dialysis dose


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Related to dialysis dose: Urea reduction ratio

dialysis dose

The percentage by which blood urea nitrogen (BUN) is reduced during renal dialysis. Inadequate BUN reductions have been linked to increases in patient care costs, hospitalizations, and increased risk of death in patients with chronic renal failure. See: blood urea nitrogen
See also: dose
References in periodicals archive ?
The CQI process is essential for early identification of catheter dysfunction known as dialysis dose decay.
Peritoneal Dialysis Adequacy CPM III -- For patients on CAPD, the delivered peritoneal dialysis dose is a weekly Kt/[V.sub.urea] of at least 2.0 and a weekly creatinine clearance of at least 60 L/week/1.73 [m.sup.2] OR there was evidence the dialysis prescription was changed if the adequacy measurements were below these thresholds during the six-month study period.
Consequently, the work group recommended that the prescribed dialysis dose should target a Kt/V of 1.3 or a URR of 70% to ensure that the delivered dose does not fall below the recommended minimum level.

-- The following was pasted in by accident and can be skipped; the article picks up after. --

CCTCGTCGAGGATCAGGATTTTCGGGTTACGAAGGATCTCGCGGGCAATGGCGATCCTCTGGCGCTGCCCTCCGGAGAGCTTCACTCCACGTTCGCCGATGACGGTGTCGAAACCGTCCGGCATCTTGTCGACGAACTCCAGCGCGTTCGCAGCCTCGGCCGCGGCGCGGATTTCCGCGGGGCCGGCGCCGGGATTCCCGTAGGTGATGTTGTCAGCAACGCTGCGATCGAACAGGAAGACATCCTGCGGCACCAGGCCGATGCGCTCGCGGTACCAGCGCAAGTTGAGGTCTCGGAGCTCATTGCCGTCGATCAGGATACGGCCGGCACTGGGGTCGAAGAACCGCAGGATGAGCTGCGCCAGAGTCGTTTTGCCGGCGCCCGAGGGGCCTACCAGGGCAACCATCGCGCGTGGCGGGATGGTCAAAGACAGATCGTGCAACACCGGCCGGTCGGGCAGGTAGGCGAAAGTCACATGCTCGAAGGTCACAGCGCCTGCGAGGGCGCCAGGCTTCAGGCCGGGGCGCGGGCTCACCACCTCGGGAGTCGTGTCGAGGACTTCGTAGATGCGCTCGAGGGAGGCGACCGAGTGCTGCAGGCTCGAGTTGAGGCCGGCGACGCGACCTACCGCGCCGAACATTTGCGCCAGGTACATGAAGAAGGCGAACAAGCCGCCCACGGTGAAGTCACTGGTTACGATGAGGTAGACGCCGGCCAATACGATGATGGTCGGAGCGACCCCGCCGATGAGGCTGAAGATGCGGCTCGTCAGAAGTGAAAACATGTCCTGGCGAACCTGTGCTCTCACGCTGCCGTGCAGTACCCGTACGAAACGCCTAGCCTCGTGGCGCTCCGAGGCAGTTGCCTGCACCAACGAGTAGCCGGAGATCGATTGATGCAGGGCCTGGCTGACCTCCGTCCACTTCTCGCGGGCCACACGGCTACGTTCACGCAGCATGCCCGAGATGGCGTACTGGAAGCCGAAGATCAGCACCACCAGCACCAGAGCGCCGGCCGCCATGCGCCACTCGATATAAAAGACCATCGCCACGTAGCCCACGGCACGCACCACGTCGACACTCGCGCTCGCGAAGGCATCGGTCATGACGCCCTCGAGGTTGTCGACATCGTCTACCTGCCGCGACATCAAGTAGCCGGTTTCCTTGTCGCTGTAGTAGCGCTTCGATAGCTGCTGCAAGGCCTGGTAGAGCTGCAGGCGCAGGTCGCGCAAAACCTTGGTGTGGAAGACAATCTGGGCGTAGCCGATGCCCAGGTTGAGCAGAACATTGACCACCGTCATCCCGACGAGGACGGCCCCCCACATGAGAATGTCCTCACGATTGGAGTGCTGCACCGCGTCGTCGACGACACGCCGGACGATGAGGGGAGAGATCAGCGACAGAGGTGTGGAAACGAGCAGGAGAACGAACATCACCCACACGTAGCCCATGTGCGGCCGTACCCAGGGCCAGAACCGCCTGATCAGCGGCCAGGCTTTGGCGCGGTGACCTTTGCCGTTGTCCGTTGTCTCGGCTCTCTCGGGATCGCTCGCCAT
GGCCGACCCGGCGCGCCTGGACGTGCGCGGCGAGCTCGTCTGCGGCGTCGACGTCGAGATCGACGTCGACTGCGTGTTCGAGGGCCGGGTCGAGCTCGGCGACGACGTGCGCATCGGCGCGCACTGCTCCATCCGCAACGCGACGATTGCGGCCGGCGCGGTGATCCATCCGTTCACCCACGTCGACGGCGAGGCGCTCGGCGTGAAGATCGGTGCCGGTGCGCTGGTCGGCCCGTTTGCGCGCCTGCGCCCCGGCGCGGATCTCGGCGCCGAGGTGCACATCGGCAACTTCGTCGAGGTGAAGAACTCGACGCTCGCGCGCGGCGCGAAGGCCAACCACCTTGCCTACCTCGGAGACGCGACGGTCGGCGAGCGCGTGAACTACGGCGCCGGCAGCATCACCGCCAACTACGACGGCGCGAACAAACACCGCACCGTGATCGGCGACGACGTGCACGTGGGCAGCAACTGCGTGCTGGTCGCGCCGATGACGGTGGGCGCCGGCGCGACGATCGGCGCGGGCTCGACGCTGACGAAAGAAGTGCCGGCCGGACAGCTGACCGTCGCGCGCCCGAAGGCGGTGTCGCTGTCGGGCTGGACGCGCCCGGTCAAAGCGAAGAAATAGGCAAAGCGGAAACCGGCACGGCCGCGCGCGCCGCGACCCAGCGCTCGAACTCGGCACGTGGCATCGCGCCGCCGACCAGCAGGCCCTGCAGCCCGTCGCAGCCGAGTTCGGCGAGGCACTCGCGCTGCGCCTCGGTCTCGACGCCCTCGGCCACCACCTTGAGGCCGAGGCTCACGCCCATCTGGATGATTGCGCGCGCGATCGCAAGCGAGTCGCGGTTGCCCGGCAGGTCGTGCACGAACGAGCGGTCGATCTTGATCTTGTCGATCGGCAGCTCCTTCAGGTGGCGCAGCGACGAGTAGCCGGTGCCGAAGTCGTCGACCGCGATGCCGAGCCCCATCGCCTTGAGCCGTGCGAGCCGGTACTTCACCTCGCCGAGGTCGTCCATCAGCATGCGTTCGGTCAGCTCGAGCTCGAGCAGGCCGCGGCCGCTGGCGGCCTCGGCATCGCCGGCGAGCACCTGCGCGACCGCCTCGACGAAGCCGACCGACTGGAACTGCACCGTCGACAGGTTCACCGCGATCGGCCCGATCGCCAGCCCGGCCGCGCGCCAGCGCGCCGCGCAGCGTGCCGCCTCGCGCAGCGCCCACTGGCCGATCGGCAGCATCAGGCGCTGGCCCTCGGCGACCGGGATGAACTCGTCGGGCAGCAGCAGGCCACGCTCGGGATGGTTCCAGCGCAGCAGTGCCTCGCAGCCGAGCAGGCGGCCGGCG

Novel algorithms for measuring concentration of water soluble small molecular weight uremic toxins, urea, uric acid, and creatinine, in the spent dialysate for the estimation of dialysis dose and nutritional status (protein nitrogen appearance and lean body mass) on dialysis patients were developed [51-53].
Measures such as mortality rates, hospitalization rates, transfusion rates, and dialysis dose adequacy can be considered for inclusion if differences in quality of care in the production of dialysis services are to be understood and controlled for.
Blagg, "Dialysate made from dry chemicals using citric acid increases dialysis dose," American Journal of Kidney Diseases, vol.
Adding a dialysis dose to continuous hemofiltration increases survival in patients with acute renal failure.
The most popular clinical parameters from urea kinetic modelling (UKM), characterizing dialysis adequacy, are the dialysis dose Kt/V and the normalized protein nitrogen appearance nPNA.
The dialysis dose was controlled by an equilibrated double-pool [K.sub.t]/ V value, which was considered an indicator for the dialysis dose during the intervention.
The randomized, controlled study showed that educating physicians and patients about these barriers resulted in a twofold increase in dialysis dose compared to conventional care.